To confirm the in vitro data we evaluated whether MSC 293T can form tumors in vivo. The control mice transplanted with HEK 293T cells showed measurable tumor development at day 35, which indicates that HEK 293T cells are slightly tumorigenic. On the contrary, mice transplanted with stromal cells co-cultured MSC 293T cells were dramatically more tumorigenic. In fact, measurable tumors formed at day 7, which supports the in vitro data of increased proliferation of these cells (Fig 2).

Besides their increased tumorigenic potential, MSC 293T cells had a higher incidence of tumor initiation: 40% of transplantations resulted in tumor formation while only 10% of HEK 293T transplantations yielded detectable tumors. Further, the intravenous transplantation of stromal cell co-cultured MSC 293T cells modeling cancer cell extravasation and metastasis suggested much higher metastatic rate for MSC 293T cells as compared to controls.

In conclusion, our study demonstrated a direct in vitro interaction between tumorigenic cells and MSCs that lead to stromal cell cytoplasm evanescence with consequent increased cell growth, gain of cytotoxin resistance and increased tumorigenic potential. Although our data was produced in vitro the observed physical interaction of cancer and stromal cells with consequent evanescence of the MSC cytoplasm may be a mechanism whereby damaged/dying stromal cells are absorbed by neighboring tumor cells so leading to increased growth potential of the cancer cells. The mechanism underlying the direct physical contact between tumor cells and MSCs, with the consequent modification of both cell types, remains obscure. However, it is conceivable that emerging apoptosis and loss of motility of stromal cells make them vulnerable to cancer cell aggression.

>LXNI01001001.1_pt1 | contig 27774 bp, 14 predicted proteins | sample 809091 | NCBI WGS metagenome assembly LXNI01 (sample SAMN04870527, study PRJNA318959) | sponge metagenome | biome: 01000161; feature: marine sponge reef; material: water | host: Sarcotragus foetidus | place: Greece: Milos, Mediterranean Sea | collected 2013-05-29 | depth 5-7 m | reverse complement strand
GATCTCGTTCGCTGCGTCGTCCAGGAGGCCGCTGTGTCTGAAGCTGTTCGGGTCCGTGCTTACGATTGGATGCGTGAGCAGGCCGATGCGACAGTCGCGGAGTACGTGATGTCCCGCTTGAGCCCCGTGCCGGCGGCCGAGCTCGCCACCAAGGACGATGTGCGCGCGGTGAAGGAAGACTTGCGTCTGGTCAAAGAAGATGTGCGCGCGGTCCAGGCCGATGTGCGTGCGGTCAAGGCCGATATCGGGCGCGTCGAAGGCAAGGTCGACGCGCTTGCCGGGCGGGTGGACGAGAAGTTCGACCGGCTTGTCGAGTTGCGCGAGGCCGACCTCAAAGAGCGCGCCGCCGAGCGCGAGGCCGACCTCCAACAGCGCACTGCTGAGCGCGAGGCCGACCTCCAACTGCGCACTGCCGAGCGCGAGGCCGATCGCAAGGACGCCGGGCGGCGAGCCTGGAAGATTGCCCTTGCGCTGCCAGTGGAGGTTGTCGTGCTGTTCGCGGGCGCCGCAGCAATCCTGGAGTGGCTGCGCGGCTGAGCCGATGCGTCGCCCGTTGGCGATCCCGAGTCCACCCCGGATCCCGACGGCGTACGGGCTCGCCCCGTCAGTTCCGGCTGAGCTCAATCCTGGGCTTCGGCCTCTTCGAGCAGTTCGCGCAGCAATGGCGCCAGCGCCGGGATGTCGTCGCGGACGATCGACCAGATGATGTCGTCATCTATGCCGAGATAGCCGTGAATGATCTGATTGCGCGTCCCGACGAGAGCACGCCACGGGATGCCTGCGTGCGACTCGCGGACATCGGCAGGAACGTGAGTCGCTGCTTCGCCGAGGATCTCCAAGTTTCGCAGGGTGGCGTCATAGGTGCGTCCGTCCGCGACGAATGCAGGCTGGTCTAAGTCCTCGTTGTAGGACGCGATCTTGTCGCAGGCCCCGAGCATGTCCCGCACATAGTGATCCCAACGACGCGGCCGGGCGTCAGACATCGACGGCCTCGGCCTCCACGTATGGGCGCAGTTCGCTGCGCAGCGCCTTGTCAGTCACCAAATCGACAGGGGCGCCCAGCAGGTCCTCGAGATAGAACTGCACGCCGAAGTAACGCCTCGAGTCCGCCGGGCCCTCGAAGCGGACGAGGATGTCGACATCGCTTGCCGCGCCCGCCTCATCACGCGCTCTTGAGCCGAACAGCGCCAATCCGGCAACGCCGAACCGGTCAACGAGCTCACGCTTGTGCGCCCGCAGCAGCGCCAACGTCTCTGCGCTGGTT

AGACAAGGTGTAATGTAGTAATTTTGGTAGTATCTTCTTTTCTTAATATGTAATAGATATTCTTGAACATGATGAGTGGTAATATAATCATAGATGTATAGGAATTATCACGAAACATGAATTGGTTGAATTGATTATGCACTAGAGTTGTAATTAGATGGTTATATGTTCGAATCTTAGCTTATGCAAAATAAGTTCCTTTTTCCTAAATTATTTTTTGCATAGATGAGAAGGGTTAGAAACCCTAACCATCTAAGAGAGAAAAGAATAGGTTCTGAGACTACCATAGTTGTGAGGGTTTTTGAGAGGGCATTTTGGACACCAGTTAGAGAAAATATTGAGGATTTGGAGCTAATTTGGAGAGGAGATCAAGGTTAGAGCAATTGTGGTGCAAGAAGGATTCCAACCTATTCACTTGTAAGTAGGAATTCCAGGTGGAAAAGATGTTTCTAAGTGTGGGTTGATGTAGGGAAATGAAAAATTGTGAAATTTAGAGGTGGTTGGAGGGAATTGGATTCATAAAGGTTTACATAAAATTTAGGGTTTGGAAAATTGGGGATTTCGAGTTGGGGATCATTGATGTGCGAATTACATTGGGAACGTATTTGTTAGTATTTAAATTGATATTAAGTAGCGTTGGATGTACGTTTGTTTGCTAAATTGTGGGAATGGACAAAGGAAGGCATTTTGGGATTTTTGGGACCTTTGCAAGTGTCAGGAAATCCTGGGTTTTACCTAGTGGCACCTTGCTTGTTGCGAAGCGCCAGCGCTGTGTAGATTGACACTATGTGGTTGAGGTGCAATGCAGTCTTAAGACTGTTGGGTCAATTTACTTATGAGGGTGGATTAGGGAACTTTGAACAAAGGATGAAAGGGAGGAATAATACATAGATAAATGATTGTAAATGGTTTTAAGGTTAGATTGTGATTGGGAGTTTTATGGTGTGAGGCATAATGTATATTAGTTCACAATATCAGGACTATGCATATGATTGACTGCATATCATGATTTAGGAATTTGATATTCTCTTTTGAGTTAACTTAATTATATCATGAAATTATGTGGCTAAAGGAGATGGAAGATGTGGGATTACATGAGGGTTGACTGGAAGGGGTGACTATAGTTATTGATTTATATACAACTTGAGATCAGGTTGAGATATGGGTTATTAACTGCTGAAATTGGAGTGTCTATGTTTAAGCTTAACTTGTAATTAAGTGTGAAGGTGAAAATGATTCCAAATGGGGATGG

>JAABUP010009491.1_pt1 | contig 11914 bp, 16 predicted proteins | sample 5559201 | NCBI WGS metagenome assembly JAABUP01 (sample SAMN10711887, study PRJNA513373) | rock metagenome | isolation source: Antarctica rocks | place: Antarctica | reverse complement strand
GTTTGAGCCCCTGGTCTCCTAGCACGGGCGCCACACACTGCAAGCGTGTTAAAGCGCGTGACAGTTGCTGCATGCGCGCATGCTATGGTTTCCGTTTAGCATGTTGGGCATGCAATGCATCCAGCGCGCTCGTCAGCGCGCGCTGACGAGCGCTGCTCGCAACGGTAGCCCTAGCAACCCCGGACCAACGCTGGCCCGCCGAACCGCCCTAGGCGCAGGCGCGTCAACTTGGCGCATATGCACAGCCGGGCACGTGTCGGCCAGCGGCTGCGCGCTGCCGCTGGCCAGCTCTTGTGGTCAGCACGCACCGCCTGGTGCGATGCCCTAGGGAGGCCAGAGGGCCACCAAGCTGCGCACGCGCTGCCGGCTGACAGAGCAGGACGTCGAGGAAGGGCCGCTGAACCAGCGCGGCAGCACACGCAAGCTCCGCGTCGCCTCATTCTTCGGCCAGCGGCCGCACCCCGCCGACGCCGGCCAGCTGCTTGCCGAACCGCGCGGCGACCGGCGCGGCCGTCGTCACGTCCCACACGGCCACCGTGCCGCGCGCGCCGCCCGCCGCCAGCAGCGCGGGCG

Our results are consistent with a novel mechanism whereby a moderately carcinogenic cell line evolves to highly aggressive metastasizing cells. Elucidation of the networks responsible for cancer cell modifications is clinically relevant since it may lead to the identification of novel therapeutic targets and strategies able to overcome not only the progression of cancer but also the mechanisms underlying the development of resistance to anti-cancer treatments.

PMID: 23404893

 

FIGURE LEGENDSFigure 1

Figure 1. Interaction of MSCs with TPC1 and HEK 293T cells. a. In vitro co-culture model. b. Conditioned medium pre-treatment of MSCs increased caspase-3 mediated apoptosis. c. Time-lapse imaging of conditioned medium treatment of MSCs with HEK 293T cells. Note the multinucleated MSCs surrounded by HEK 293T cells. Note that a large fragment of MSC cytoplasm disappears between 7-9 h (white circles). Note the cell division at 17h time point (black arrow). Note the tube-like formations protruding towards MSCs (36-h image white arrows). d. Co-culture of GFP transduced stromal cells with unlabelled TPC1 cells resulted in temporal GFP positivity in TPC1 cells.

 

Figure 2Figure 2. In vivo analysis of MSC 293T growth characteristics. Transplantation of HEK 293T cells and stromal cell co-cultured MSC 293T showed mild tumorigencity for HEK 293T cells and robust tumor formation ability for MSC 293T cells.